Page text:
"That's 700 million opportunities to sell somebody some music," Bennett said.

But selling music is just one goal of MSN Music, which offers a catalog of 1 million tracks priced at 99 cents apiece.

Microsoft expects to make more money from ads than music tracks, said Yusuf Mehdi, corporate vice president of MSN.

Mehdi said Microsoft intends the music store at its MSN site to showcase the company's digital media and search technologies.

"We want to mainstream the music opportunity with MSN Music," he said.

Microsoft also designed a new portable media player built and sold by hardware vendors starting today for about $500.

Unlike Apple's iPod digital music player, Microsoft's "Portable Media Center" device also has a color screen and can play recorded TV and videos and display digital photos. The device is designed to work best with the entertainment-oriented version of Windows.

Microsoft executives are quick to point out that Portable Media Centers are among more than 70 devices that work with the Windows Media format.

"I think we're doing a great step forward ... where we enable that broad range of choice, and we go leaps ahead of Apple in terms of not just one single solution that's closed off to only one set of customers," Fester said.

Apple declined to comment, but it did score a coup when longtime Microsoft ally Hewlett-Packard last week started selling its own version of the iPod instead of one based on Windows.

HP is playing on both sides. It began selling the "hPod" last Friday, but it's also a leading producer of PCs running Microsoft's Media Center software.

"I think it's a good thing to have a choice for consumers," said Tom Anderson, HP's vice president of consumer desktop marketing.

"Unfortunately we're in a situation where there are a number of advocates of how to do digital-rights management," he said. "Apple has one, Microsoft has one and Sony has one, and there's probably others, at least for purchased digital music."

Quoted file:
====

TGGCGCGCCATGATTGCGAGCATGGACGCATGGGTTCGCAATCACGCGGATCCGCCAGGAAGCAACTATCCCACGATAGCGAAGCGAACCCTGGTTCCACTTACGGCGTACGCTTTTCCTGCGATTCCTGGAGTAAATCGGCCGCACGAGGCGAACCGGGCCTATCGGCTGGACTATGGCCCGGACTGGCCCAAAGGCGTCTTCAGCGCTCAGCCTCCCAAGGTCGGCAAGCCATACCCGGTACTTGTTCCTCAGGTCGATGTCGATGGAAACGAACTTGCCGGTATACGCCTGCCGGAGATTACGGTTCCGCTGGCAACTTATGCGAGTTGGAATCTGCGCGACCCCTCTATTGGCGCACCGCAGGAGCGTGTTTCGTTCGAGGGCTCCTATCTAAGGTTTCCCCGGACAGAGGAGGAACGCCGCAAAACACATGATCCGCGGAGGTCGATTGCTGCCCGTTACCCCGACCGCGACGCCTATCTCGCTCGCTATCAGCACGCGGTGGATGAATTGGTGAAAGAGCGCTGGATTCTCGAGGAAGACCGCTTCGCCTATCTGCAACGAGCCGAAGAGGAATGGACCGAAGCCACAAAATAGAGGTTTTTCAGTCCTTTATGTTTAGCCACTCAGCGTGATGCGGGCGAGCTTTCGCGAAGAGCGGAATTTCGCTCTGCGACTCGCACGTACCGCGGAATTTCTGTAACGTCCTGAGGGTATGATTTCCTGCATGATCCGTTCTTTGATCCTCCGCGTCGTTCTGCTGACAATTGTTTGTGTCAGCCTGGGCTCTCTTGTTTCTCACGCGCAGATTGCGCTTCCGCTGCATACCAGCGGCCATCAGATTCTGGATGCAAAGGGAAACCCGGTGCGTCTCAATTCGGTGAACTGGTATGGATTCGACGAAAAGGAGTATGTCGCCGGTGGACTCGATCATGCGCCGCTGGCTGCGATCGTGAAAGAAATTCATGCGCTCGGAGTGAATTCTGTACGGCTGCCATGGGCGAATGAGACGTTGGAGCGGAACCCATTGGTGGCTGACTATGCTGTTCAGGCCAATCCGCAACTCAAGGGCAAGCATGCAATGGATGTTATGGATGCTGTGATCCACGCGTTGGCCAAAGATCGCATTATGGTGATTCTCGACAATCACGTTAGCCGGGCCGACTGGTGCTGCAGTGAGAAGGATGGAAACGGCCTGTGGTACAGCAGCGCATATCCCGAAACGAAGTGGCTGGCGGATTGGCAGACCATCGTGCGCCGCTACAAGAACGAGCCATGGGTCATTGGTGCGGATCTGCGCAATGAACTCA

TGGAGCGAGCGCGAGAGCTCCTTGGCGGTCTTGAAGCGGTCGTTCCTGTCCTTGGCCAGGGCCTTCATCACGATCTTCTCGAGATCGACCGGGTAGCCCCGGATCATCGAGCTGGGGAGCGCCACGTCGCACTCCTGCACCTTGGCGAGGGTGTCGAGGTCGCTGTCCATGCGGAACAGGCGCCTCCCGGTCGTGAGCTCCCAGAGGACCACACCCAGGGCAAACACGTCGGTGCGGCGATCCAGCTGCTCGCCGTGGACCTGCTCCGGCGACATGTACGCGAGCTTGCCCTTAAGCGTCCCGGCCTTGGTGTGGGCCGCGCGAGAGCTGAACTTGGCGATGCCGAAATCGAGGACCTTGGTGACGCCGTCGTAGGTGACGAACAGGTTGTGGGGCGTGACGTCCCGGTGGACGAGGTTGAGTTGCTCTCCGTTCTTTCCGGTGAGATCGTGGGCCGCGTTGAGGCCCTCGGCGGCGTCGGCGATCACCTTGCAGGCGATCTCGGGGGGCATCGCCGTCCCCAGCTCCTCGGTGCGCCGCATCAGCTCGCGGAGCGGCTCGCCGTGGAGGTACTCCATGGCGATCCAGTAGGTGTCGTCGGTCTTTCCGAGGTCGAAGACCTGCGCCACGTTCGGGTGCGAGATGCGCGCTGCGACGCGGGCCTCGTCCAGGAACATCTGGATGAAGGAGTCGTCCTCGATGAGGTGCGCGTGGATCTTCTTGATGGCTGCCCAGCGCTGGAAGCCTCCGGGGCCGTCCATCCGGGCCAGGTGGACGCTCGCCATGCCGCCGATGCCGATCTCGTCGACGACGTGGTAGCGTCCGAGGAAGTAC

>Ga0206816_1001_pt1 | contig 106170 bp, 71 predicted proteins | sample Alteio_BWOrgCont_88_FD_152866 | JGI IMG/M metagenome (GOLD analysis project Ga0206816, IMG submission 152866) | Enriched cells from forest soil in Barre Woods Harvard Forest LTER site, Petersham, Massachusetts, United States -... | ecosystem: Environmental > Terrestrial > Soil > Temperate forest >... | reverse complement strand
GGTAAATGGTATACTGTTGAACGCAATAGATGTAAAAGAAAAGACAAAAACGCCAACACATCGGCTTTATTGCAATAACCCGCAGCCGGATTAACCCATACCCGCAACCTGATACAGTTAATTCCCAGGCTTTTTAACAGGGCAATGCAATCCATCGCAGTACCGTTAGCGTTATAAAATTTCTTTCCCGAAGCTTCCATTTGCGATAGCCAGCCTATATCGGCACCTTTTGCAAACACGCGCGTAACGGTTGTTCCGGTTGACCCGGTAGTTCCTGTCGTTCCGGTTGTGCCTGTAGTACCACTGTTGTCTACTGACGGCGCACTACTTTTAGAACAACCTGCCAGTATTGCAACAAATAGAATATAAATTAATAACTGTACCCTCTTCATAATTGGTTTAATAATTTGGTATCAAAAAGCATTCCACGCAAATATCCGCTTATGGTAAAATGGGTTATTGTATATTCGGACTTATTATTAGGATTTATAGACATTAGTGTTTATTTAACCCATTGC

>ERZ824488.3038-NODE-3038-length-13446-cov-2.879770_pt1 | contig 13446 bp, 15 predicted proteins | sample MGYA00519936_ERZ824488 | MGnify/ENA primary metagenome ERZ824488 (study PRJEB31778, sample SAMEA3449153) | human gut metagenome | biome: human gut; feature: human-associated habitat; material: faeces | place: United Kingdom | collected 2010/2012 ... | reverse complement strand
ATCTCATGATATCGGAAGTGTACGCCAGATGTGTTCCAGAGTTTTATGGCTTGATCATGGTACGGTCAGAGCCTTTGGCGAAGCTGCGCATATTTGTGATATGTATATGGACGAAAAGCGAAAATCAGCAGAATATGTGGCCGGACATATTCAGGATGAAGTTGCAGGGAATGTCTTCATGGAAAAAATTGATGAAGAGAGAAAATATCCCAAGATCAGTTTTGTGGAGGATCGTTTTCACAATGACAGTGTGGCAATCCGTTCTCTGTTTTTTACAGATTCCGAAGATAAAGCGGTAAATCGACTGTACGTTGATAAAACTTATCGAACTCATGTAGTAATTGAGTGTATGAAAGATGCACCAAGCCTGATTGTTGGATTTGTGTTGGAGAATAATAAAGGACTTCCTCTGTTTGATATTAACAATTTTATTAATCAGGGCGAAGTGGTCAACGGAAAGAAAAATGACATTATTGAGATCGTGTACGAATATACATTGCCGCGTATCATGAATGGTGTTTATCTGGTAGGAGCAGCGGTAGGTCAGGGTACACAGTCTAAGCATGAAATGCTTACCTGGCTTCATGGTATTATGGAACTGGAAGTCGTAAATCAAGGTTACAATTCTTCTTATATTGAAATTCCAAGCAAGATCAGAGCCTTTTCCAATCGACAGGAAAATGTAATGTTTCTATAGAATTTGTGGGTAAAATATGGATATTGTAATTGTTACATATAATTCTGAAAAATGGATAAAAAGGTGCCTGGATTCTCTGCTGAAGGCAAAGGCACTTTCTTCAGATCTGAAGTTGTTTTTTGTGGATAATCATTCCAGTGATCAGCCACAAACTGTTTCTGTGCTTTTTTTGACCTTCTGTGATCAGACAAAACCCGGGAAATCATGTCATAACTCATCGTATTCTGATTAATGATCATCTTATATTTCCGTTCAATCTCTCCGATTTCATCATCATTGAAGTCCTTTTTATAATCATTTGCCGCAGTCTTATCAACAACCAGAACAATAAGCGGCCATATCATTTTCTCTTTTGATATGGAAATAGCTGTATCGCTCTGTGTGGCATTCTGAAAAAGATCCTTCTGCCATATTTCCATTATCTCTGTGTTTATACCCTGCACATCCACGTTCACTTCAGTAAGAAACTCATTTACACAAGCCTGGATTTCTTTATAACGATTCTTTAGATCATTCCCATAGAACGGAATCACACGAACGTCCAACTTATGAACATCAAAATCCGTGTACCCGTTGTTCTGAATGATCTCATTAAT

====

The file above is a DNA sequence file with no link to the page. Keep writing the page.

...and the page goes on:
Anderson said HP was evaluating music-store options and Apple offered to let it resell iPods. "There happened to be a number of people in HP that had iPods and used them and just felt like it was the best solution," he said.

Meanwhile, consumers are still weighing their options.

Microsoft's research found several types of potential buyers beyond the young, computer savvy, digital-media enthusiast that it refers to in-house as a "Toby."

There's also "Abby," the person who doesn't want to know all the technical details but just want these things to work for them.

"You could think of her as a soccer mom," said Linda Averett, a product manager on the Windows Media Player team.

Whether the Abbys of the world are ready for Microsoft and digital media remains to be seen, however.

"It's close. I think we're still in kind of the late phases of the early adopter," said HP's Anderson. "I guess our customers will tell us if we made it to the mass market or we're still close."

Brier Dudley: 206-515-5687 or